With Democrat Joe Biden set to become US president on January 20 following elections on November 3, banks could face significant regulatory and tax changes as the new administration shifts the US government’s priorities.
While President Donald Trump was primarily focused on economic growth, his successor in the White House will prioritise environmental, healthcare and social issues over the longer term.
Mr Biden’s first priorities, however, will be to re-boot the country’s pandemic-battered economy.
The Democratic Party also has a strong cadre of progressives who are not particularly well inclined towards financial firms. And despite Mr Trump never doing “a big number” on Dodd-Frank, many Democrats nonetheless feel that the administration has been lax towards banks.
Not least they benefited handsomely from the cut in corporate taxes to 21% from 35% under the Republicans. Mr Biden would like to hike the tax rate to 28%, which would be costly for the banks.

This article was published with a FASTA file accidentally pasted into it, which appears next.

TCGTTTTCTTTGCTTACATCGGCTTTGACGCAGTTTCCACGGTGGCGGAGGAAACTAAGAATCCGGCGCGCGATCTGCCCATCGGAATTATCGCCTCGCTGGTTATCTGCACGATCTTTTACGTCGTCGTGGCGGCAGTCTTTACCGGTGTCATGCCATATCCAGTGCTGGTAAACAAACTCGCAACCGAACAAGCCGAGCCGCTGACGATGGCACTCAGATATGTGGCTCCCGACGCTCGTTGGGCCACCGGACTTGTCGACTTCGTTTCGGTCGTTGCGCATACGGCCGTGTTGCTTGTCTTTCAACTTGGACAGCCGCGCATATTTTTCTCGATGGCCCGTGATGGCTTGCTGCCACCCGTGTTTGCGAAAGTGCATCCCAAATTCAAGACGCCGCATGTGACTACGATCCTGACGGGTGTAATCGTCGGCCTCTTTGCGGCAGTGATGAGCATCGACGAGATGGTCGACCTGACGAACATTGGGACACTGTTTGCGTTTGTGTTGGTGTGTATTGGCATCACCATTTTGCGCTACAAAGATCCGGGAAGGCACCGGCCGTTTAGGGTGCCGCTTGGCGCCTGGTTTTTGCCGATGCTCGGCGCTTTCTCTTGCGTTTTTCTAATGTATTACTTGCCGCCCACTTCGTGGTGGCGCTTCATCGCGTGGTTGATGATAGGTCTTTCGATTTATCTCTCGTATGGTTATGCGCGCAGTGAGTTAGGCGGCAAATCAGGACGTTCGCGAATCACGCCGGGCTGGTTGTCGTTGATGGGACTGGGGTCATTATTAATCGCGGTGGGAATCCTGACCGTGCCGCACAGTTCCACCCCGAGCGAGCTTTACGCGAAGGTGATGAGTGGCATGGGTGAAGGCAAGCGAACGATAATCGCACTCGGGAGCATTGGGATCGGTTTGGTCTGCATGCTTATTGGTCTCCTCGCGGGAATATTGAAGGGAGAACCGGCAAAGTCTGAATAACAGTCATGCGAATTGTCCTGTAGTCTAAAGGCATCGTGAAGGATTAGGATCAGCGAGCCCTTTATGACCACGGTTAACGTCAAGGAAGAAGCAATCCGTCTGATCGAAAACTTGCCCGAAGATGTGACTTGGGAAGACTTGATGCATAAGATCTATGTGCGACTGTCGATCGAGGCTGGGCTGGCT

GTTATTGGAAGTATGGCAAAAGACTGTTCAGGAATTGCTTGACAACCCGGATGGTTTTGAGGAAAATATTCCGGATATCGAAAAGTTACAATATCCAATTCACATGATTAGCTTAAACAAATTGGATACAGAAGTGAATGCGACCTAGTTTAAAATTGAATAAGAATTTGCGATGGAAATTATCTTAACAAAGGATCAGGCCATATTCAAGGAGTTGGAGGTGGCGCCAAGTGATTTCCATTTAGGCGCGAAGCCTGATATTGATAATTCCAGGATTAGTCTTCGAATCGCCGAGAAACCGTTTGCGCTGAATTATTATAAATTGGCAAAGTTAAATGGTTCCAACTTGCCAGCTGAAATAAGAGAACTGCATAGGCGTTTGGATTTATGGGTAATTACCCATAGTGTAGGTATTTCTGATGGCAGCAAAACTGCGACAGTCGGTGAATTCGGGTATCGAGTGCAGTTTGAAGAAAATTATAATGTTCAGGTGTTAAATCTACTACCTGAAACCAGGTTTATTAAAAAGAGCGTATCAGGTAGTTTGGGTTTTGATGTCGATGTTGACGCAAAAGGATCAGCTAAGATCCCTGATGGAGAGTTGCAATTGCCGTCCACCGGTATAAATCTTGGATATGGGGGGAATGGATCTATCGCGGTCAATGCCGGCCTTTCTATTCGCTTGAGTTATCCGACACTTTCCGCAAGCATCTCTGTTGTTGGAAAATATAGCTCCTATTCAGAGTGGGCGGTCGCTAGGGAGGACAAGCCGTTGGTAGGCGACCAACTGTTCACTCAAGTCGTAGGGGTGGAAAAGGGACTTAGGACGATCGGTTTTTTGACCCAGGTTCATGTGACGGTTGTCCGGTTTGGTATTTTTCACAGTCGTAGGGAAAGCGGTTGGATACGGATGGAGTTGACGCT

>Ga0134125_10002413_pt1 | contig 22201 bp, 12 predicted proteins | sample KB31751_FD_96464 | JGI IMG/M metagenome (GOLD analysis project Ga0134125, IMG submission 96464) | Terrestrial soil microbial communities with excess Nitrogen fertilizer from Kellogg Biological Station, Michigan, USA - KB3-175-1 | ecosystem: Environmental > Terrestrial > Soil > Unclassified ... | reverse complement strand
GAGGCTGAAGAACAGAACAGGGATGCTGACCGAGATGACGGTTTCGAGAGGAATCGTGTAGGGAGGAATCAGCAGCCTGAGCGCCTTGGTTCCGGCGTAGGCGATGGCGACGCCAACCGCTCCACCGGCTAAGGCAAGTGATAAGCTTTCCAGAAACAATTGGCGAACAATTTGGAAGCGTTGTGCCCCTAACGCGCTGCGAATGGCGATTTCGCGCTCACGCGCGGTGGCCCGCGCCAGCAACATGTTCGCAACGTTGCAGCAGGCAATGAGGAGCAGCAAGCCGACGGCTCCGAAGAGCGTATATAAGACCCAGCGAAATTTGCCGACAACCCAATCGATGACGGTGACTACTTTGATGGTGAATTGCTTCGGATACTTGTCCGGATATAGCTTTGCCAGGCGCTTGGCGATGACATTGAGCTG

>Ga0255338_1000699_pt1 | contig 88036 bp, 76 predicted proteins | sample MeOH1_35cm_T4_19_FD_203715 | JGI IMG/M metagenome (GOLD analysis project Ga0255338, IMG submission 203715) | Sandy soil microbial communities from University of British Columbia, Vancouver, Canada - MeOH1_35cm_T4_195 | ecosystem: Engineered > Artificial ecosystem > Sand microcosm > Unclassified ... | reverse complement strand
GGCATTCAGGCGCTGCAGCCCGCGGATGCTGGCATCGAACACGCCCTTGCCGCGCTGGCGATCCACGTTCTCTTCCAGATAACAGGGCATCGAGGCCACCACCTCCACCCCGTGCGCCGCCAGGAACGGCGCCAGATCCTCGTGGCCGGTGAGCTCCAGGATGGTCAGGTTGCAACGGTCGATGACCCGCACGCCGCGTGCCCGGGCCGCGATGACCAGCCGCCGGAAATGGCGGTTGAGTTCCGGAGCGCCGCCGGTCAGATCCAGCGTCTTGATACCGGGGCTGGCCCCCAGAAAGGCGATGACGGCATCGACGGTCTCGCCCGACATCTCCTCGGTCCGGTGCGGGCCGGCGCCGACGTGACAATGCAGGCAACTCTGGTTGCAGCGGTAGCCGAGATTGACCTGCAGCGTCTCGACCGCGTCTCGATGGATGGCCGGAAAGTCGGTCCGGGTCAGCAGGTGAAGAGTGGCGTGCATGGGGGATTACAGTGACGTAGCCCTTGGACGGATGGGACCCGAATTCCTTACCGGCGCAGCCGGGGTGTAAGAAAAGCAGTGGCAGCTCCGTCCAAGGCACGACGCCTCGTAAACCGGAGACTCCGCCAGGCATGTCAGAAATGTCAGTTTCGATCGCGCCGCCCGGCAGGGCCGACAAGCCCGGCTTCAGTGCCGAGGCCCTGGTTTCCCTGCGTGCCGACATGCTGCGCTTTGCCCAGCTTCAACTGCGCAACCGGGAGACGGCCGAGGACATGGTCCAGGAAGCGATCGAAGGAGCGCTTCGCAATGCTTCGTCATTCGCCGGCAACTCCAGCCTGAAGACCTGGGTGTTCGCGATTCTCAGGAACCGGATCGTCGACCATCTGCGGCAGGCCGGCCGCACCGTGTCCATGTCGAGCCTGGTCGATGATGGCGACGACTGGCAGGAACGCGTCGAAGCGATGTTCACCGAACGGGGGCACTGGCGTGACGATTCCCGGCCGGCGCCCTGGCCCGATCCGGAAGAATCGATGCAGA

The good news for the banks is that more financial regulation is not a top priority for the Democrats – they didn’t even provide a detailed plan in their election manifesto. And they may be too busy with their highly ambitious agenda to pay much attention to banks.
“With a split Congress and divergent interests, it is unlikely that any major financial services related legislation will be passed,” said law firm Arnold & Porter in a note.
What is known about the Democrats is that they want tougher regulation and greater taxation for the biggest banks, more on climate transition risk management and disclosure, structural changes to retail banking with a greater government role, a social justice package and the implementation of Basel III/IV and changes to capital requirements.
Any changes are likely to be rolled out relatively slowly as agency heads need to be appointed, though the terms of many of them run beyond 2021, but there’s always a chance some will step down early.
One individual to watch is Lael Brainard, a Democrat, who is on the board of governors at the Federal Reserve. She is widely expected to land a key role either as treasury secretary or Fed chair or Fed vice chair for supervision. Her views on regulation are similar to former Fed governor Daniel Tarullo who favoured tougher rules, and she has opposed most of the changes to capital requirements in recent years. She also advocated for a positive countercyclical capital buffer before the pandemic struck.